13

I am working on a XmlWriter class, and I wanted to be able to output attributes or text in most standard data formats (strings, integers, floating point numbers etc). To achieve this, I am using a file stream.

For the bool data type, I wanted to specify a specialization to the template, so that it outputs true and false instead of 1 and 0.

However, the following code doesn't seem to compile:

class XmlWriter {

private: /* ... */

public: /* ... */

    template <typename T>
    void writeText(T text)  {
        /* ... */
    }

    template <>  // <-- error: explicit specialization in non-namespace scope 'class Strategy::IO::XmlWriter'
    void writeText<bool> (bool text) {  // <-- error: template-id 'writeText<>' in declaration of primary template
        /* ... */
    }

    template <typename T> 
    void writeAttribute(std::string key, T value) { // <-- error: too many template-parameter-lists
        /* ... */
    }

    template <>  // <-- error: explicit specialization in non-namespace scope 'class Strategy::IO::XmlWriter'
    void writeAttribute<bool> (std::string key, bool value) { // <-- error: variable or field 'writeAttribute' declared void; expected ';' before '<' token
        /* ... */
    }
}; // <-- expected ';' before '}' token

I don't understand, why all these errors, since I used the correct syntax presented on various websites on the internet?

I am using Cygwin GCC.

  • 1
    This compiled fine on VC2010. Instead of providing specializations you can just overload the functions: void writeText(bool text);. – hmjd Feb 28 '12 at 17:52
  • Well, afaik VC2010 is not very standard compliant... the code doesn't compile in GCC. – Tibi Feb 28 '12 at 17:55
  • I tried overloading the function, and I get another error: extra qualification 'Strategy::IO::XmlWriter::' on member '(function_name)' – Tibi Feb 28 '12 at 17:56
  • Cygwin gcc version 4.5.3 (GCC) – Tibi Feb 28 '12 at 17:57
  • Oops, I made a typo, overloading does work. – Tibi Feb 28 '12 at 17:58
13

explicit specialization in non-namespace scope 'class Strategy::IO::XmlWriter'

Try moving the specialization into namespace scope?

class XmlWriter {

private: /* ... */

public: /* ... */

    template <typename T>
    void writeText(T text)  {
    }


    template <typename T>
    void writeAttribute(std::string key, T value) {
    }


}; 

template <>
void XmlWriter::writeText<bool> (bool text) {
}

template <>
void XmlWriter::writeAttribute<bool> (std::string key, bool value) {
}
  • 2
    This doesn't seem to compile, it gives me errors that it has already been defined. I'm not sure how to define it correctly in a multiple file project, I tried many combinations and none seem to work. – Tibi Feb 28 '12 at 18:04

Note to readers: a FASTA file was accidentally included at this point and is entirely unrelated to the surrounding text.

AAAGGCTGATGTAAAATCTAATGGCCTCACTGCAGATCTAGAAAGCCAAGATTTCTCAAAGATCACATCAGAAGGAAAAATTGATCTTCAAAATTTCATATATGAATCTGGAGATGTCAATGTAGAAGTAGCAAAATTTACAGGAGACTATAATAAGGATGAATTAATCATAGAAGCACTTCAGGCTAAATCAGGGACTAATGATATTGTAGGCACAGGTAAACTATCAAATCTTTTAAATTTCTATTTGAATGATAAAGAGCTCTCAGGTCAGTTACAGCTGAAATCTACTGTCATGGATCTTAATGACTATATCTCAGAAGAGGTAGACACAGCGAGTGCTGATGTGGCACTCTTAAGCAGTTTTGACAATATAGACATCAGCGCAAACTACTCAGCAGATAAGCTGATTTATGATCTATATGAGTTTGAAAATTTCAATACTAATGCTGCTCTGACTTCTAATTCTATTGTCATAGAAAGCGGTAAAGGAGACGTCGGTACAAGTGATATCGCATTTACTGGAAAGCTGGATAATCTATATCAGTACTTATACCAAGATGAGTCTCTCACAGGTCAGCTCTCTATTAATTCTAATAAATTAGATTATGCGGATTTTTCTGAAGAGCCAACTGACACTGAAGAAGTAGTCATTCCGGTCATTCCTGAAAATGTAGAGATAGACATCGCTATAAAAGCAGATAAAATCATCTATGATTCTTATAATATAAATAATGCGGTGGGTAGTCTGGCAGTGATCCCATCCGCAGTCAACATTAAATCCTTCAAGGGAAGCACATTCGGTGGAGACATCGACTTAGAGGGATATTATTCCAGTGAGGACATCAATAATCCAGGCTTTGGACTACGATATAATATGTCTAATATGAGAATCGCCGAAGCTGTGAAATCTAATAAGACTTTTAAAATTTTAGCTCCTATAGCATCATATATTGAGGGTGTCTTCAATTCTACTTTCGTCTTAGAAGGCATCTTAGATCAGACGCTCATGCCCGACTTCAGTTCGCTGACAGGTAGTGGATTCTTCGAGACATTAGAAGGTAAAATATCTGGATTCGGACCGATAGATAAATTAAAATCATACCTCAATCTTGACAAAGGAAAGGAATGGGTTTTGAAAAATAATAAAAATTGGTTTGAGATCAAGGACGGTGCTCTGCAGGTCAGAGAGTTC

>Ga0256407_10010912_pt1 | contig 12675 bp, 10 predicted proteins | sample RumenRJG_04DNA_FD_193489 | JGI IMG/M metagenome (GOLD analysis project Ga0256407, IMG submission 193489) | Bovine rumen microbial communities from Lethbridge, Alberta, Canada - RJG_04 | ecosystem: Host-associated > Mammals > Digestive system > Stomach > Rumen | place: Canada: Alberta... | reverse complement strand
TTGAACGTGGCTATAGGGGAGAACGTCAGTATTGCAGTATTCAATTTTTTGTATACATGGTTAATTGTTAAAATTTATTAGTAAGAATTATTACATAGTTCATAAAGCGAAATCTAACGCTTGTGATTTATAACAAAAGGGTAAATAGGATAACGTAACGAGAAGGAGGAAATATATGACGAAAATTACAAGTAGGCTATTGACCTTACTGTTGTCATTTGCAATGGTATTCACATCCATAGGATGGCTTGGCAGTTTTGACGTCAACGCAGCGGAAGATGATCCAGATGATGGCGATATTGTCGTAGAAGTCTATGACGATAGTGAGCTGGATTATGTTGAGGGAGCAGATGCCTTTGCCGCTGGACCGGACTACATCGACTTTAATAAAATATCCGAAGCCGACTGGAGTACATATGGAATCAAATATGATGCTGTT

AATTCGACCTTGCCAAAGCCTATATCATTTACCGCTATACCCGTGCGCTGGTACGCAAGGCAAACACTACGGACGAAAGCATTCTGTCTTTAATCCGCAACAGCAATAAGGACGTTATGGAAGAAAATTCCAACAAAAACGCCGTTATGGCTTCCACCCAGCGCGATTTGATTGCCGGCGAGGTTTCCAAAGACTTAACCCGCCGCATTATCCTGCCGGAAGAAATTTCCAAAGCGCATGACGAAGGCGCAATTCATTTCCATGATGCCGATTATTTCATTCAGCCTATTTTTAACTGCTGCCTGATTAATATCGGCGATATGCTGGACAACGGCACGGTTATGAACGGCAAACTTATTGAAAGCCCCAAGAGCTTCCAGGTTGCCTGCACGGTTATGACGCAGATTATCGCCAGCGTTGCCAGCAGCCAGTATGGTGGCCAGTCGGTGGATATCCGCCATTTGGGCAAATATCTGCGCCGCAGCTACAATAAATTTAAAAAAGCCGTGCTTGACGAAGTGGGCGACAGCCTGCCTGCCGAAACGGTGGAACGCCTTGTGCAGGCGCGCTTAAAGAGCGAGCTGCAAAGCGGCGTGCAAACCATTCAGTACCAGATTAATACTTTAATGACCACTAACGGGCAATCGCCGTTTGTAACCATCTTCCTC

• 1
    @Tibi: I am pretty sure that compiles, it might fail to link if included in different translation units. You will just need to mark the specializations as inline to avoid the ODR violation. As a side note, rather than specializing you should probably be overloading (i.e. defining a different void writeText( bool ) non-templated member function) – David Rodríguez - dribeas Feb 28 '12 at 18:08
  • Got it to work. Templates are pretty weird in c++, normal templates need to be declared inside the .h file because they compile when they are used, but specializations behave like functions – Tibi Feb 28 '12 at 18:10
  • @Tibi: specializations are functions, since there is nothing template left. It's a bit weird to get, I understand :) – Matthieu M. Feb 28 '12 at 18:14
  • @DavidRodríguez-dribeas Yes, you are right. I often use these words wrongly, instead of 'build' I use 'compile', because this is how I'm used to it in my native language and how it is used at school etc. – Tibi Feb 28 '12 at 18:14
6

Instead of specializing you can just overload writeText() and writeAttribute():

class XmlWriter {

private: /* ... */

public: /* ... */

    template <typename T>
    void writeText(T text)  {}

    void writeText(bool text) {}

    template <typename T> 
    void writeAttribute(std::string key, T value) {}

    void writeAttribute(std::string key, bool value) {}
};

Compiled with g++ v4.6.1.

3

Maybe it's just because of your simplified example code, but you don't really need to use template specialization for this problem. Function overloading should do the job fine. So you could re-write your code a little like this:

class XmlWriter
{
public:
    template <typename T>
    void writeText(T text)  {
        std::cout << "Text: " << text;
    }

    void writeText (bool text) {  
        std::cout << "Bool: " << text;
    }
};
1

Remove the specialized declaration and in the definition make it inline:

class XmlWriter {

private: /* ... */

public: /* ... */

    template <typename T>
    void writeText(T text)  {
    }


    template <typename T>
    void writeAttribute(std::string key, T value) {
    }


}; 

template <>
inline void XmlWriter::writeText<bool> (bool text) {
}

template <>
inline void XmlWriter::writeAttribute<bool> (std::string key, bool value) {
}

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